OIL & GAS: The owner of a pipeline that ruptured and spilled 25,000 gallons of oil into the ocean off Southern California last year agrees to pay $1 million in cleanup costs. (Associated Press)

ALSO:
ConocoPhillips increases spending on federal lobbying as it seeks final approval for its Willow oil drilling project proposed for Alaska’s North Slope. (Open Secrets)
A New Mexico law aimed at reducing ozone-precursor and methane emissions from oil and gas facilities goes into effect next month. (news release)

ELECTRIFICATION:
A Colorado utility pushes back on a provision in a proposed emissions reduction plan that would require developers to pay for natural gas hookups, saying it could amount to a “de facto gas ban.” (Denver Post)
• California is set to require new and renovated schools to install electric heat pumps, solar panels and electric vehicle chargers. (E&E News, subscription)  

COAL: Wyoming coal industry officials say railroad capacity shortages are preventing companies from meeting rising demand for coal. (Casper Star-Tribune)

SOLAR: A renewable energy firm designs a horizontal solar installation in California’s Central Valley that takes up one-third as much land as conventional facilities with similar generating capacities. (Yale Environment 360) 

WIND: A Montana conservation group calls for a market-based system to reduce bird kills at wind power facilities. (Deseret News)

UTILITIES: Biden administration officials meet with power utility executives to discuss federal responses to wildfires. (E&E News, subscription)

NUCLEAR: A Colorado lawmaker proposes replacing a retiring coal power plant in the northwestern part of the state with small modular nuclear reactors. (Post-Independent)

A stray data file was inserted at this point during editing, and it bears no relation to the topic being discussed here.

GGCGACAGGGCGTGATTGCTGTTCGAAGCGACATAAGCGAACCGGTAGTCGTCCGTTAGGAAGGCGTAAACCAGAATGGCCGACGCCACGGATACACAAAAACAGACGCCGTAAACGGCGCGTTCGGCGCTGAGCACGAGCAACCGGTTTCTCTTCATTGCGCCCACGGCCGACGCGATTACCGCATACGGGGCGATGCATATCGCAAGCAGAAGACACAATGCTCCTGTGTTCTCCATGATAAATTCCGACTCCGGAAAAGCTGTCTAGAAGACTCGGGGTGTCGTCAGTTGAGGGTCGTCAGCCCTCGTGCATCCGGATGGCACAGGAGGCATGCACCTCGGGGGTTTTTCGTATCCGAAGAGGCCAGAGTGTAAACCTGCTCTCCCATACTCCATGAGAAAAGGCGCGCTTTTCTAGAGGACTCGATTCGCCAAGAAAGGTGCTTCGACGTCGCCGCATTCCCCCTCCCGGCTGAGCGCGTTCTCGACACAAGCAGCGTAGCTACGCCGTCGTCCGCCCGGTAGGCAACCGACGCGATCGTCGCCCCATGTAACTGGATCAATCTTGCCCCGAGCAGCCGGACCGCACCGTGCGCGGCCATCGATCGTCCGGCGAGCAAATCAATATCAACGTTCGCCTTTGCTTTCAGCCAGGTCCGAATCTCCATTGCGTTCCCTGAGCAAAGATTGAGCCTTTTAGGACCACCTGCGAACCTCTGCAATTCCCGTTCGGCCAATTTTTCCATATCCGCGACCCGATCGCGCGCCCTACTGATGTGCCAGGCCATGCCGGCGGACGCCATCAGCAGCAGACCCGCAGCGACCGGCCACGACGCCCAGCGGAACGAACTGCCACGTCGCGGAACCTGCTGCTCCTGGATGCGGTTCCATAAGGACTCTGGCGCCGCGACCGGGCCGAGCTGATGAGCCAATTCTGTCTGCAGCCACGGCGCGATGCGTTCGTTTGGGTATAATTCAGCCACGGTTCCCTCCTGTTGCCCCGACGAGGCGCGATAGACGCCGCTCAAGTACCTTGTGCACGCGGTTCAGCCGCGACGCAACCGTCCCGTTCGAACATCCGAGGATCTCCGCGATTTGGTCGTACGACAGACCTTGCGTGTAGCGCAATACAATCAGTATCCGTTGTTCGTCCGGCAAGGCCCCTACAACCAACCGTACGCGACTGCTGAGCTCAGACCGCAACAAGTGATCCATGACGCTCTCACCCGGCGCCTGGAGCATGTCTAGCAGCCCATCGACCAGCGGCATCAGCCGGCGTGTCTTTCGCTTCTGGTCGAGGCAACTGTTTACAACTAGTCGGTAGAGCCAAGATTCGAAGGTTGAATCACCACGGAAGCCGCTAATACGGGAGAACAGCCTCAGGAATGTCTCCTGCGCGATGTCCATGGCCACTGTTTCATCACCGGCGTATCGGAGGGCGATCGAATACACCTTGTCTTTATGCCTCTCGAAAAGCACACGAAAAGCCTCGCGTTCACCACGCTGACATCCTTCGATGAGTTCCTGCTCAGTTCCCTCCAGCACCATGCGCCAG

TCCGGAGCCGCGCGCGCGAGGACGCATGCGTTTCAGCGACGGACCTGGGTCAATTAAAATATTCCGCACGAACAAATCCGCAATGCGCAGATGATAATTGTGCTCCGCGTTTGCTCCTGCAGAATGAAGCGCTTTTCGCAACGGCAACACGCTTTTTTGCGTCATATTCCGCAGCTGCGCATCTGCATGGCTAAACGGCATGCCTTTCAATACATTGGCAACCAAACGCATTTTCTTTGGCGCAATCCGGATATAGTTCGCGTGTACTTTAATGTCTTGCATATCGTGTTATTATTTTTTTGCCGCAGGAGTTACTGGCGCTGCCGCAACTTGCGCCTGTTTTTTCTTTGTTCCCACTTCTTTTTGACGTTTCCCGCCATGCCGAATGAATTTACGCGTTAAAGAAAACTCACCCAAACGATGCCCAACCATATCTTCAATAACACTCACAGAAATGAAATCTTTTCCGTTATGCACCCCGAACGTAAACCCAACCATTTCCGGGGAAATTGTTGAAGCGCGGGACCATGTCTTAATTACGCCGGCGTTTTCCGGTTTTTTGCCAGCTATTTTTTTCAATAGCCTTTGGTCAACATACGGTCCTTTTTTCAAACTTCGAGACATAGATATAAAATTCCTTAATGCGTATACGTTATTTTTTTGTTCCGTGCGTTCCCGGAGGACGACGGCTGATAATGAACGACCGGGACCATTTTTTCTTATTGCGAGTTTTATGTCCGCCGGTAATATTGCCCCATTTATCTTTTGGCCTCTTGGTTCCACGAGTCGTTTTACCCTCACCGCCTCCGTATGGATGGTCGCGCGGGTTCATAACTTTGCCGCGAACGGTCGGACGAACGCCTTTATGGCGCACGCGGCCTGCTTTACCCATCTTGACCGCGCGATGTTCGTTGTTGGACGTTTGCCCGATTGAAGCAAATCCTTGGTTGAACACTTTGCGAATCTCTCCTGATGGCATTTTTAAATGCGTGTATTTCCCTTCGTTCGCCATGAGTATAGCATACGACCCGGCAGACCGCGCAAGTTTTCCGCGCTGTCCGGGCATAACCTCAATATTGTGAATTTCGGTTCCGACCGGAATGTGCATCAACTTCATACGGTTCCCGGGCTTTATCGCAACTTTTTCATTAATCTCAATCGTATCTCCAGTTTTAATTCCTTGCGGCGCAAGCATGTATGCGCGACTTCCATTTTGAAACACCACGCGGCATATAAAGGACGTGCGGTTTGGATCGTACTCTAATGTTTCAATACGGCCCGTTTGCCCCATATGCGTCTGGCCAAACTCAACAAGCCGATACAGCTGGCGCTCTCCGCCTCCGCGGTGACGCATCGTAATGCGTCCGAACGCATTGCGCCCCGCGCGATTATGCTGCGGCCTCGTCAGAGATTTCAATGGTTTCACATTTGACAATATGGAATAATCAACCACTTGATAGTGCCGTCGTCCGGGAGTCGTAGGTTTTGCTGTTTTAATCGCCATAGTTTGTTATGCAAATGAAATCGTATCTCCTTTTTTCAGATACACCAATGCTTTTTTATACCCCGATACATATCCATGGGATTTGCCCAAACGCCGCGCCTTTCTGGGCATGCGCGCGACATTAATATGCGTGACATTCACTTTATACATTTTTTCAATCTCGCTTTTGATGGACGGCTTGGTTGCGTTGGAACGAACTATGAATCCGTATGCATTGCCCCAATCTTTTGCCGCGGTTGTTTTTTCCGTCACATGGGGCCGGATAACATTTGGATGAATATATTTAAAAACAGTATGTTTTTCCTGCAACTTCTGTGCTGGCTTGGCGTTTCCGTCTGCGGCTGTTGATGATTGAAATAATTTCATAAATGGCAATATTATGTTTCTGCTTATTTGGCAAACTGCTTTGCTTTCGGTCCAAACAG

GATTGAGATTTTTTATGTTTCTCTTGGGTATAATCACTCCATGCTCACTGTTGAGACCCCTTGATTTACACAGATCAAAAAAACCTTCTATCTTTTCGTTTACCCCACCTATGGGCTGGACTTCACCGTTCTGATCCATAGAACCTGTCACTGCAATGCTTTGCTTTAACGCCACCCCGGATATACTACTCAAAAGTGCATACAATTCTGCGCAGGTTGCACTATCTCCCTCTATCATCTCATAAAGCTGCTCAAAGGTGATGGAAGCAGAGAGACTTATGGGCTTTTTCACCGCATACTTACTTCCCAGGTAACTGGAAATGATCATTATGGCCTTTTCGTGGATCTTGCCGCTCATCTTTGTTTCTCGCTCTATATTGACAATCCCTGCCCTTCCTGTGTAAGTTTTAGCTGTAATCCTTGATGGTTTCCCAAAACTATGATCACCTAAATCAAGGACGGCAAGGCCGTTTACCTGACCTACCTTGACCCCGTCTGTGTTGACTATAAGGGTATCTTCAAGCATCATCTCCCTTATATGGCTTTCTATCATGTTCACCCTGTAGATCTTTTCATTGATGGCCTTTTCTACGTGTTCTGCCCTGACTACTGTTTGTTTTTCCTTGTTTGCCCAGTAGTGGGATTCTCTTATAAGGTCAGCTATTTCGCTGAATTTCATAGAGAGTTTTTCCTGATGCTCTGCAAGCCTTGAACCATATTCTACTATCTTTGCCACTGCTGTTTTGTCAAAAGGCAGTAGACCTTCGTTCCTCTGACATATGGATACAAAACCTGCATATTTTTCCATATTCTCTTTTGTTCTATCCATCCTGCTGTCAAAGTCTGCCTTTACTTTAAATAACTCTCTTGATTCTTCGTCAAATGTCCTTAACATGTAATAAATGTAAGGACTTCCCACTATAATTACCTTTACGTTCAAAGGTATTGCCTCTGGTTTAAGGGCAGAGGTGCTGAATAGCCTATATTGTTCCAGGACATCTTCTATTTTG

URANIUM:
• The U.S. EPA reverses a prohibition on a Utah uranium mill accepting waste from a Washington state Superfund site. (KJZZ)
• U.S. Department of Energy officials call on Congress to invest more money into propping up domestic uranium mining to reduce reliance on imports. (E&E News, subscription)  

TRANSITION: A Utah University establishes a research center in a rural coal community to develop new energy technologies. (Salt Lake Tribune)  

POLITICS: Conservation groups credit Colorado Sen. John Hickenlooper, a former petroleum geologist, for negotiating a compromise on the Senate’s proposed climate and inflation bill. (Denver Post) 

CLIMATE: A survey finds most Californians support clean energy mandates and a proposed greenhouse gas emissions reduction program that would be funded by a tax on the wealthy. (Mercury News)

More from the Energy News Network: Midwest | Southeast | Northeast | West

Jonathan P. Thompson

Jonathan hails from southwestern Colorado and has been writing about the land, cultures, and communities of the Western United States for more than two decades. He compiles the Western Energy News digest. He is the author of three books, a contributing editor at High Country News, and the editor of the Land Desk, an e-newsletter that provides coverage and context on issues critical to the West.